It is not the purpose of this note to set forth the principles underlying the formation of proper names among the Babylonians and Assyrians, but it may not be out of place to indicate that by the side of such full names, containing three elements (or even more), we have already at an early period the reduction of these elements to two through the combination of the name of a deity with a verbal form merely, or through the omission of the name of the deity. From such names it is only a step to names of one element, a characteristic feature of which is the frequent addition of an ending -tum (feminine), ān, ā, um, atum, atija, sha, &c., most of these being "hypocoristic affixes," corresponding in a measure to modern pet-names.

Lastly, a word about genuine or pseudo-Sumerian names. In the case of texts from the oldest historical periods we encounter hundreds of names that are genuinely Sumerian, and here in view of the multiplicity of the phonetic values attaching to the signs used it is frequently difficult definitely to determine the reading of the names. Our knowledge of the ancient Sumerian language is still quite imperfect, despite the considerable progress made, more particularly during recent years. It is therefore not surprising that scholars should differ considerably in the reading of Sumerian names, where we have not helps at our command as for Babylonian and Assyrian names. Changes in the manner of reading the Sumerian names are frequent. Thus the name of a king of Ur, generally read Ur-Bau until quite recently, is now read Ur-Engur; for Lugal-zaggisi, a king of Erech, some scholars still prefer to read Ungal-zaggisi; the name of a famous political and religious centre generally read Shir-pur-la is more probably to be read Shir-gul-la; and so forth. There is reason, however, to believe that the uncertainty in regard to many of these names will eventually be resolved into reasonable certainty. A doubt also still exists in regard to a number of names of the older period because of the uncertainty whether their bearers were Sumerians or Semites. If the former, then their names are surely to be read as Sumerian, while, if they were Semites, the signs with which the names are written are probably to be read according to their Semitic equivalents, though we may also expect to encounter Semites bearing genuine Sumerian names. At times too a doubt may exist in regard to a name whose bearer was a Semite, whether the signs composing his name represent a phonetic reading or an ideographic compound. Thus, e.g. when inscriptions of a Semitic ruler of Kish, whose name was written Uru-mu-ush, were first deciphered, there was a disposition to regard this as an ideographic form and to read phonetically Alu-usharshid ("he founded a city," with the omission of the name of the deity), but scholarly opinion finally accepted Uru-mu-ush (Urumush) as the correct designation.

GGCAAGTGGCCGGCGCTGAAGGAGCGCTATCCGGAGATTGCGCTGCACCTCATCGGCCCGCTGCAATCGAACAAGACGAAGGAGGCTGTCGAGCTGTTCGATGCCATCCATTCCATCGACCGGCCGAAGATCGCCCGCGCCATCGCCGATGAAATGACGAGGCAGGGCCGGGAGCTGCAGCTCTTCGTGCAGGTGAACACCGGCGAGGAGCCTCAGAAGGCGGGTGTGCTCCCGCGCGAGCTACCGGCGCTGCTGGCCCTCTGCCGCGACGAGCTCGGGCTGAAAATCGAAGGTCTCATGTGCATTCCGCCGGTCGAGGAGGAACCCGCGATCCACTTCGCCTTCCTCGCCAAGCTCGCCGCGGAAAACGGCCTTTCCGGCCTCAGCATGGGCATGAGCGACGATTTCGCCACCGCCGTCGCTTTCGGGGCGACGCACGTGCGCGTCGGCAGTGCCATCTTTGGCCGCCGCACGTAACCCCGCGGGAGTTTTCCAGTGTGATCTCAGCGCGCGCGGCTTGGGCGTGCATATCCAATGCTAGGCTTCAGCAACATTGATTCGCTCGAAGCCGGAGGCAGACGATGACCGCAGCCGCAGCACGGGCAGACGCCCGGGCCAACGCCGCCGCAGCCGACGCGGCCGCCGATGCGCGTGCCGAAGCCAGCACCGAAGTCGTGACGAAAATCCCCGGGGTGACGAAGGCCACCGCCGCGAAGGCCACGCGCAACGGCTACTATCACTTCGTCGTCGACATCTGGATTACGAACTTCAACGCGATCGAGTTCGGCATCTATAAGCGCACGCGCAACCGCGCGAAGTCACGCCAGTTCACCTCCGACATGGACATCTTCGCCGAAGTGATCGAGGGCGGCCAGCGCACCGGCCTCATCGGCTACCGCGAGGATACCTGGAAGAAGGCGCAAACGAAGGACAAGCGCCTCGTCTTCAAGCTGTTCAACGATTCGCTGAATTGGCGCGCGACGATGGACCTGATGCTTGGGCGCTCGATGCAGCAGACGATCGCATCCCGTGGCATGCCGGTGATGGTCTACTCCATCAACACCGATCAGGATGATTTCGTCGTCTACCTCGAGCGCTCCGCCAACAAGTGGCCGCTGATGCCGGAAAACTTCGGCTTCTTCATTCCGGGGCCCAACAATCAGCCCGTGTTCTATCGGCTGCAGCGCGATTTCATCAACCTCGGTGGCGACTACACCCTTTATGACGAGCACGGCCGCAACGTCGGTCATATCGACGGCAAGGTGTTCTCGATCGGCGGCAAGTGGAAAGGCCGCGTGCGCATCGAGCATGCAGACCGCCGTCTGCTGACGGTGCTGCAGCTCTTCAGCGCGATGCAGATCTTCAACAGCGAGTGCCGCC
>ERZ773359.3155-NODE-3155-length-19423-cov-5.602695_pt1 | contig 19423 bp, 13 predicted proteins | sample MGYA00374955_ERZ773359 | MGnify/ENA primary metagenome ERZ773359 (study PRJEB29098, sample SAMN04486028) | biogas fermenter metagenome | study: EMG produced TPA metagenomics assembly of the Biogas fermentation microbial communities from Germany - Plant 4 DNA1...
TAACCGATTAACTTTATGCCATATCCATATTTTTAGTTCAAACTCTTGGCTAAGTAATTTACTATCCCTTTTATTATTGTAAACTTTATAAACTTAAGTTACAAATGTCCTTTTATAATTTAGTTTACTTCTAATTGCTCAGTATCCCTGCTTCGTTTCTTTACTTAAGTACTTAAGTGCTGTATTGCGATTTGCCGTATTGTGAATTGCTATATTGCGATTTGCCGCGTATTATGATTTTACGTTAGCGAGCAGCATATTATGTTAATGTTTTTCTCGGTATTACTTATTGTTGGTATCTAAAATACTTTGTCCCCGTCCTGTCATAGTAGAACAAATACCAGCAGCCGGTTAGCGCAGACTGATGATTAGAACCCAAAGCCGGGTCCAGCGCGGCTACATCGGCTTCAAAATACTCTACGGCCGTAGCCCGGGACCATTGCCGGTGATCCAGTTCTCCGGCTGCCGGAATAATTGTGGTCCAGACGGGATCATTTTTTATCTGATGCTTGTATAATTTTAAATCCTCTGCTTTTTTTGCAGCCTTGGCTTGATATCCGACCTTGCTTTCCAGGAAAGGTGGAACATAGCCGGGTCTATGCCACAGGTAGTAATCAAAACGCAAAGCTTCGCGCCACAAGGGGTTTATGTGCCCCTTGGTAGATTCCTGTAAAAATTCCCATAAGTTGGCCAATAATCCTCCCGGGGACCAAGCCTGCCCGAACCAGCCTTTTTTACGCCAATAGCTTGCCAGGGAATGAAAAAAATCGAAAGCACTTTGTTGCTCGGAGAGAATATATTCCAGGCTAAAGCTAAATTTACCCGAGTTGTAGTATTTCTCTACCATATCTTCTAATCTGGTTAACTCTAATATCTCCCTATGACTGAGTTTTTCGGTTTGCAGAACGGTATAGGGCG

For further details regarding the formation of Sumerian and Babylonian-Assyrian proper names, as well as for an indication of the problems involved and the difficulties still existing, especially in the case of Sumerian names,[4] see the three excellent works now at our disposal for the Sumerian, the old Babylonian, and the neo-Babylonian period respectively, by Huber, Die Personennamen in den Keilschrifturkunden aus der Zeit der Könige von Ur und Nisin (Leipzig, 1907); Ranke, Early Babylonian Proper Names (Philadelphia, 1905); and Tallqvist, Neu-Babylonisches Namenbuch (Helsingfors, 1905).

(M. Ja.)

Endnotes[edit]

1 ^  The Assyrian language is practically identical with the Babylonian, just as the Assyrians are the same people as the Babylonians with some foreign admixtures.

2 ^  In many names the divine element is lopped off, but was originally present.

3 ^  Aramaic endorsements on business documents repeating in Aramaic transliteration the names of parties mentioned in the texts have also been of service in fixing the phonetic readings of names. See e.g. Clay's valuable article, "Aramaic Endorsements on the Documents of Murashū Sons" (Persian period) in Old Testament and Semitic Studies in Memory of William Rainey Harper (Chicago, 1908, vol. i.), pp. 285-322.

4 ^  Even in the case of the "Semitic" name of the famous Sargon I. (q.v.), whose full name is generally read Sharru-kenu-sha-ali, and interpreted as "the legitimate king of the city," the question has recently been raised whether we ought not to read "Sharru-kenu-shar-ri" and interpret as "the legitimate king rules"—an illustration of the vacillation still prevailing in this difficult domain of research.